DAVIDSON, Florence




Author Tags: Aboriginal Authors, Anthropology, Women

Florence Davidson has been credited with reviving the tradition of making button blankets among the Haida in the 1950s. She made her first button blanket in 1952 to console herself after her family lost their possessions in a house fire. She also made traditional woven baskets and hats. As a revered conduit for tribal culture, Davidson frequently collaborated with ethnologists, filmmakers and anthropologists including Margaret Blackman with whom she co-authored an autobiography, During My Time: Florence Edenshaw Davidson, A Haida Woman (University of Washington Press, 1982). Having been one of the last Haida women to undergo the traditional puberty seclusion and an arranged marriage, Davidson provided her biographer with keen appreciations of female roles in Haida society, revelations about menopause and widowhood, derived from approximately 50 hours of tape recordings. A revised, enlarged edition appeared in 1992.

Born in Masset on September 15, 1896, Florence Edenshaw Davidson was the daughter of renowned artist Charles Edenshaw and the grandmother of artists Reg Davidson and Robert Davidson. Also related to artist Albert Edward Edenshaw, she was married at age 14 to logger, fisherman, trapper and carver Robert Davidson Sr., a hereditary chief of the town of Kayung. They had 13 children including Claude Davidson, a carver and the chief of the village of Masset, father of Reg Davidson and Robert Davidson. Partially as a tribute to Florence Davidson and other elders, Nancy J. Turner completed Plants of Haida Gwaii (Sono Nis, 2004), an ethnobotanical study of the Queen Charlotte Islands that Turner began with her first visit to Haida Gwaii in the early 1970s with her husband Robert D. Turner. Some of Nancy Turner's information on plants was gleaned directly from Florence Davidson, who invited her to attend her 95th birthday celebrations. Florence Davidson is depicted on the cover of Turner’s book in a photograph by Robert D. Turner showing her removing cedar bark from a red cedar in preparation for weaving. Florence Davidson, who greeted Queen Elizabeth at Sandspit in 1971, died in Masset in December of 1993.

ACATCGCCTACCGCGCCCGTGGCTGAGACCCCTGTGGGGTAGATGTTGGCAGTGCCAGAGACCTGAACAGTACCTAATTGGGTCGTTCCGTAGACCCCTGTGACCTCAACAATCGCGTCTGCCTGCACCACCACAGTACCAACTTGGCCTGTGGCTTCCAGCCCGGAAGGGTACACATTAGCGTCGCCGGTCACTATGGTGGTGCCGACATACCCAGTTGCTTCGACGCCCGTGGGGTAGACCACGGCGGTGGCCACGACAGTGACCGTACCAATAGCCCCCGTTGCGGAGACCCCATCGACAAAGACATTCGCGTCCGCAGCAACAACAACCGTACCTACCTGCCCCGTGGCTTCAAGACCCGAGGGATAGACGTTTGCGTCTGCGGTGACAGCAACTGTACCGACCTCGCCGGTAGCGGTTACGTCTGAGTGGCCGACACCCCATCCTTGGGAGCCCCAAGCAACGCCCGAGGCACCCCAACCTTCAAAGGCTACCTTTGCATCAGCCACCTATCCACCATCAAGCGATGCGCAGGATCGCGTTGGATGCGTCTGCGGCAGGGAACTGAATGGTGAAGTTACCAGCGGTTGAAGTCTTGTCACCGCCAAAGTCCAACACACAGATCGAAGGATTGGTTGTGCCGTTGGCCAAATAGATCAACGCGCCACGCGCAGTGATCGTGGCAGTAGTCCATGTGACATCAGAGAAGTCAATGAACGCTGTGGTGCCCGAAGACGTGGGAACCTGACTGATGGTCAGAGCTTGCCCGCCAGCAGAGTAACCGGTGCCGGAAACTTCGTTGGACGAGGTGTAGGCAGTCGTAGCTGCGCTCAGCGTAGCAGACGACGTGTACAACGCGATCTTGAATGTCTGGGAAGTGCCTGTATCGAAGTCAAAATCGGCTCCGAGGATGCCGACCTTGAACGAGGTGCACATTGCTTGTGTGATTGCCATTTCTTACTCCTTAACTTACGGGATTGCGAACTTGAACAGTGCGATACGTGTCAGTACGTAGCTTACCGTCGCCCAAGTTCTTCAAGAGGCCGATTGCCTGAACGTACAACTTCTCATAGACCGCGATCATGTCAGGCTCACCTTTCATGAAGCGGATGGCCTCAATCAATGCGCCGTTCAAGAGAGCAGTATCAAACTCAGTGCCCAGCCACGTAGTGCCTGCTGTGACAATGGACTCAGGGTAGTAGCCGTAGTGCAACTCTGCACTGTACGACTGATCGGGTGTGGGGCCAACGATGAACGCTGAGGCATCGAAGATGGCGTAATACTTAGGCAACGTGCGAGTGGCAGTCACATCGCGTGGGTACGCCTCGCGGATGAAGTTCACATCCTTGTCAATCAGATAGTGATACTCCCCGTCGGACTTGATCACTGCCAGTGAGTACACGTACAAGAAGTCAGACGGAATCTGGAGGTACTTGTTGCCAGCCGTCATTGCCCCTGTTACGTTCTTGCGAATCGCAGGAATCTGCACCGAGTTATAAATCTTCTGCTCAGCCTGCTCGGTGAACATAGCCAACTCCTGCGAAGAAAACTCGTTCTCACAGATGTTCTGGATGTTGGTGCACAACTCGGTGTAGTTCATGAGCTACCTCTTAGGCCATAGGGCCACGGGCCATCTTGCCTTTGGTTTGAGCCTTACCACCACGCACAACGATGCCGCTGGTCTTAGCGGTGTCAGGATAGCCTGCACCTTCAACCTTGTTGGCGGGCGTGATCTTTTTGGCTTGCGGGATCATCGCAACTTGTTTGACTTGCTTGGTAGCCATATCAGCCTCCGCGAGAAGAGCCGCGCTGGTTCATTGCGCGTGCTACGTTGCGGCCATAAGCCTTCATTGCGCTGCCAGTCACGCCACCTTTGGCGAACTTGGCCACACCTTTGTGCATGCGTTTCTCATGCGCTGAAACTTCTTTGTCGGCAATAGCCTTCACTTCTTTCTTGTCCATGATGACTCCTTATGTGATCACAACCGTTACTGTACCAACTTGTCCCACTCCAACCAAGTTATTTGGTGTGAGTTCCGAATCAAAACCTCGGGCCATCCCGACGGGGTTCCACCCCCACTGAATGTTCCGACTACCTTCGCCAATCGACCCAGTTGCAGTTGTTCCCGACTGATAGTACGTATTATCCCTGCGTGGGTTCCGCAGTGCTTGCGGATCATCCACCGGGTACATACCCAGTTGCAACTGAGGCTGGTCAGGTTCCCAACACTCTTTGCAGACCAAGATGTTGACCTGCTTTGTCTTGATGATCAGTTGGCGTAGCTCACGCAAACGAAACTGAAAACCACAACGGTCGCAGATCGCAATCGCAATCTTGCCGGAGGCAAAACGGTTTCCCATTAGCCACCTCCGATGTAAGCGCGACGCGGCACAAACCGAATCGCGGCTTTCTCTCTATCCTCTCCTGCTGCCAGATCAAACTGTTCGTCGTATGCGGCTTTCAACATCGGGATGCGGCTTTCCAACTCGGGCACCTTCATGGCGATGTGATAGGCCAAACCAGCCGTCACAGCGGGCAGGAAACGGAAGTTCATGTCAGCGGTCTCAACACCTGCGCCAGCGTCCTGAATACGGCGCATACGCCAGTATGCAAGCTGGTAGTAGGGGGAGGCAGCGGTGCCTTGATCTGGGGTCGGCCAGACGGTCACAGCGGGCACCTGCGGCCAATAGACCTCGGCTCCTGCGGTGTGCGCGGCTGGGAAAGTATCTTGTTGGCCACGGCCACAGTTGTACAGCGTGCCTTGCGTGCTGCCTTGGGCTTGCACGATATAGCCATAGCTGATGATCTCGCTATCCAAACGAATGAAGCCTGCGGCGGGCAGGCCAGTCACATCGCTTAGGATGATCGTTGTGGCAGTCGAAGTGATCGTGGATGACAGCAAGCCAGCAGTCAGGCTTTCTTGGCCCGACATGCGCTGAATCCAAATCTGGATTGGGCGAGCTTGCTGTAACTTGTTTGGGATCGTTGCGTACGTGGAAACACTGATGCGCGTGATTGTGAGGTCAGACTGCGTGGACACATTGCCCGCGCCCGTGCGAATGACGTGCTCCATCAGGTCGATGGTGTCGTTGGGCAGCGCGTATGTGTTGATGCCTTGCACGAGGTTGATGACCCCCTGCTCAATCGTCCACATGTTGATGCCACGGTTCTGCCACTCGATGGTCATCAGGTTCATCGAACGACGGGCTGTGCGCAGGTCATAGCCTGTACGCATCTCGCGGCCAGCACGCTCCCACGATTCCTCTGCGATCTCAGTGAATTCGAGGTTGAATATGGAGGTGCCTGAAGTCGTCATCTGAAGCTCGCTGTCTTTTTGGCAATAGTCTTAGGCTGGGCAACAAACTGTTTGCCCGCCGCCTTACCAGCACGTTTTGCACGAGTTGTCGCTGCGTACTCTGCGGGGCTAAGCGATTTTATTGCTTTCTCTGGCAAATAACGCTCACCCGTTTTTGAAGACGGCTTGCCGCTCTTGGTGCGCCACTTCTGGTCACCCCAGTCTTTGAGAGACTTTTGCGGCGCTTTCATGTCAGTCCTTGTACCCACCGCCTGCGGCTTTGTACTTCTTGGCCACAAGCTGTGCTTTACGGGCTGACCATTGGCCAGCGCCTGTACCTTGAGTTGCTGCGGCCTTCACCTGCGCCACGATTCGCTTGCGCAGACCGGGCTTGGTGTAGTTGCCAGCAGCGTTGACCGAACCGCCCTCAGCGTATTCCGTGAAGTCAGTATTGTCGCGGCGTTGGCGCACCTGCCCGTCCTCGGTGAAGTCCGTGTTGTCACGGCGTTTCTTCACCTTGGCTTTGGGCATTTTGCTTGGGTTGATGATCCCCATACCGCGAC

BOOKS:

Blackman, Margaret. During My Time: Florence Edenshaw Davidson, A Haida Woman (University of Washington Press, 1982).

[BCBW 2004]